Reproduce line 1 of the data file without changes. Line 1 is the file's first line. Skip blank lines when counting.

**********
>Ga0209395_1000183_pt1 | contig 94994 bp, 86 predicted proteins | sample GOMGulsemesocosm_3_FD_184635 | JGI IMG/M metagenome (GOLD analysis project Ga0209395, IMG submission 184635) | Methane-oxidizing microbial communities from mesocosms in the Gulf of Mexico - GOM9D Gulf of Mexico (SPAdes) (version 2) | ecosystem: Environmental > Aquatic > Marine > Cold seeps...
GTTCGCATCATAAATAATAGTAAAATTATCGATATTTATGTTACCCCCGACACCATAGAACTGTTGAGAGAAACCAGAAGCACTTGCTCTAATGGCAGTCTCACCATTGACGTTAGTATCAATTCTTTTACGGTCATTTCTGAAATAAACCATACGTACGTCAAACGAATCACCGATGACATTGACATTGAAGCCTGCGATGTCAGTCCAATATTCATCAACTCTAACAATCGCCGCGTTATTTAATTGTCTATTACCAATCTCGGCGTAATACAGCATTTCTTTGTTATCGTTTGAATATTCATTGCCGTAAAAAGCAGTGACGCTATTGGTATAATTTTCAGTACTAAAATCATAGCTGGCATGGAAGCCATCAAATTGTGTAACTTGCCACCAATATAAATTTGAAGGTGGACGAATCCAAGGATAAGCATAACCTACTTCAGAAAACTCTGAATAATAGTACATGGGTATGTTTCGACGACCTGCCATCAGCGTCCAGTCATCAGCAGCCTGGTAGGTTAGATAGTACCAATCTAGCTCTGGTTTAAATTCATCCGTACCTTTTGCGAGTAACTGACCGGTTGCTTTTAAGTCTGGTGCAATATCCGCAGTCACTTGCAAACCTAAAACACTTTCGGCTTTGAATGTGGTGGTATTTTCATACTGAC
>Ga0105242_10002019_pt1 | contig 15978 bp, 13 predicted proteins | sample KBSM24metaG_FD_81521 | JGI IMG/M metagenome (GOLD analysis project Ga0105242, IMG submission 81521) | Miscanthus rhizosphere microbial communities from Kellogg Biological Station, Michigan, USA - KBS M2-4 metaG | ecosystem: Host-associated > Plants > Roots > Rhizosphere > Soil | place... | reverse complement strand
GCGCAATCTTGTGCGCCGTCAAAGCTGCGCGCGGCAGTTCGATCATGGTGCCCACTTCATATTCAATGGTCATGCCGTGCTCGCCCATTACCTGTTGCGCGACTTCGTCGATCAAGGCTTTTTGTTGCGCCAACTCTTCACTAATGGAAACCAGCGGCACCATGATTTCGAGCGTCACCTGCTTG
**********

>Ga0209395_1000183_pt1 | contig 94994 bp, 86 predicted proteins | sample GOMGulsemesocosm_3_FD_184635 | JGI IMG/M metagenome (GOLD analysis project Ga0209395, IMG submission 184635) | Methane-oxidizing microbial communities from mesocosms in the Gulf of Mexico - GOM9D Gulf of Mexico (SPAdes) (version 2) | ecosystem: Environmental > Aquatic > Marine > Cold seeps...